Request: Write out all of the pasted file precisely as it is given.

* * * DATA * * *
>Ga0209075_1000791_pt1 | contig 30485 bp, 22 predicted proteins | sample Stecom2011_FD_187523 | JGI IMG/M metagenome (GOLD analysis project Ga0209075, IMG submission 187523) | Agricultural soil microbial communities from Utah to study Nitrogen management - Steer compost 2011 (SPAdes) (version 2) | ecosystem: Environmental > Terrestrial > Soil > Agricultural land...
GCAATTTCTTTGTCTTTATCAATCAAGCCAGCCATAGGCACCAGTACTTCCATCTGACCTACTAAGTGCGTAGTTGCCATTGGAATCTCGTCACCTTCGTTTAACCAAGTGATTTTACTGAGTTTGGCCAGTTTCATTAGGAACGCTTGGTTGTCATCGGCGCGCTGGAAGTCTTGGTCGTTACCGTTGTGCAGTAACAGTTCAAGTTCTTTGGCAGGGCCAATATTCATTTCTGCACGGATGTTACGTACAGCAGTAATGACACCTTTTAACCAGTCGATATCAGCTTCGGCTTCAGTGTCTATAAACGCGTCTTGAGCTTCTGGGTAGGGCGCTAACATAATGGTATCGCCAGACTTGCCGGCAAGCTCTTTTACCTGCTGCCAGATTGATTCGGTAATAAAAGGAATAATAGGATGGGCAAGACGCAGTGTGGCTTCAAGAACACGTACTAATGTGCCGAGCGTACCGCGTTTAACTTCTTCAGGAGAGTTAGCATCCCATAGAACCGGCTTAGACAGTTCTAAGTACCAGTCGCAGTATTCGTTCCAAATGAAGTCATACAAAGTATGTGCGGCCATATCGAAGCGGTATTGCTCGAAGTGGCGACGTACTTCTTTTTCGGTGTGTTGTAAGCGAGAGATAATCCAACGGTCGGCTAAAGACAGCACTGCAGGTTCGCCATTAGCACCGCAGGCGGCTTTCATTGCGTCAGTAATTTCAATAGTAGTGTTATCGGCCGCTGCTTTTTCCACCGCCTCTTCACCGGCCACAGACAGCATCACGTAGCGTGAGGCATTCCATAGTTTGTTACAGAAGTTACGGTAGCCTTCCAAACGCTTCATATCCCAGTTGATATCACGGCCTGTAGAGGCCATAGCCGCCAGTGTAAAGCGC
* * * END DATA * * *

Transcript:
>Ga0209075_1000791_pt1 | contig 30485 bp, 22 predicted proteins | sample Stecom2011_FD_187523 | JGI IMG/M metagenome (GOLD analysis project Ga0209075, IMG submission 187523) | Agricultural soil microbial communities from Utah to study Nitrogen management - Steer compost 2011 (SPAdes) (version 2) | ecosystem: Environmental > Terrestrial > Soil > Agricultural land...
GCAATTTCTTTGTCTTTATCAATCAAGCCAGCCATAGGCACCAGTACTTCCATCTGACCTACTAAGTGCGTAGTTGCCATTGGAATCTCGTCACCTTCGTTTAACCAAGTGATTTTACTGAGTTTGGCCAGTTTCATTAGGAACGCTTGGTTGTCATCGGCGCGCTGGAAGTCTTGGTCGTTACCGTTGTGCAGTAACAGTTCAAGTTCTTTGGCAGGGCCAATATTCATTTCTGCACGGATGTTACGTACAGCAGTAATGACACCTTTTAACCAGTCGATATCAGCTTCGGCTTCAGTGTCTATAAACGCGTCTTGAGCTTCTGGGTAGGGCGCTAACATAATGGTATCGCCAGACTTGCCGGCAAGCTCTTTTACCTGCTGCCAGATTGATTCGGTAATAAAAGGAATAATAGGATGGGCAAGACGCAGTGTGGCTTCAAGAACACGTACTAATGTGCCGAGCGTACCGCGTTTAACTTCTTCAGGAGAGTTAGCATCCCATAGAACCGGCTTAGACAGTTCTAAGTACCAGTCGCAGTATTCGTTCCAAATGAAGTCATACAAAGTATGTGCGGCCATATCGAAGCGGTATTGCTCGAAGTGGCGACGTACTTCTTTTTCGGTGTGTTGTAAGCGAGAGATAATCCAACGGTCGGCTAAAGACAGCACTGCAGGTTCGCCATTAGCACCGCAGGCGGCTTTCATTGCGTCAGTAATTTCAATAGTAGTGTTATCGGCCGCTGCTTTTTCCACCGCCTCTTCACCGGCCACAGACAGCATCACGTAGCGTGAGGCATTCCATAGTTTGTTACAGAAGTTACGGTAGCCTTCCAAACGCTTCATATCCCAGTTGATATCACGGCCTGTAGAGGCCATAGCCGCCAGTGTAAAGCGC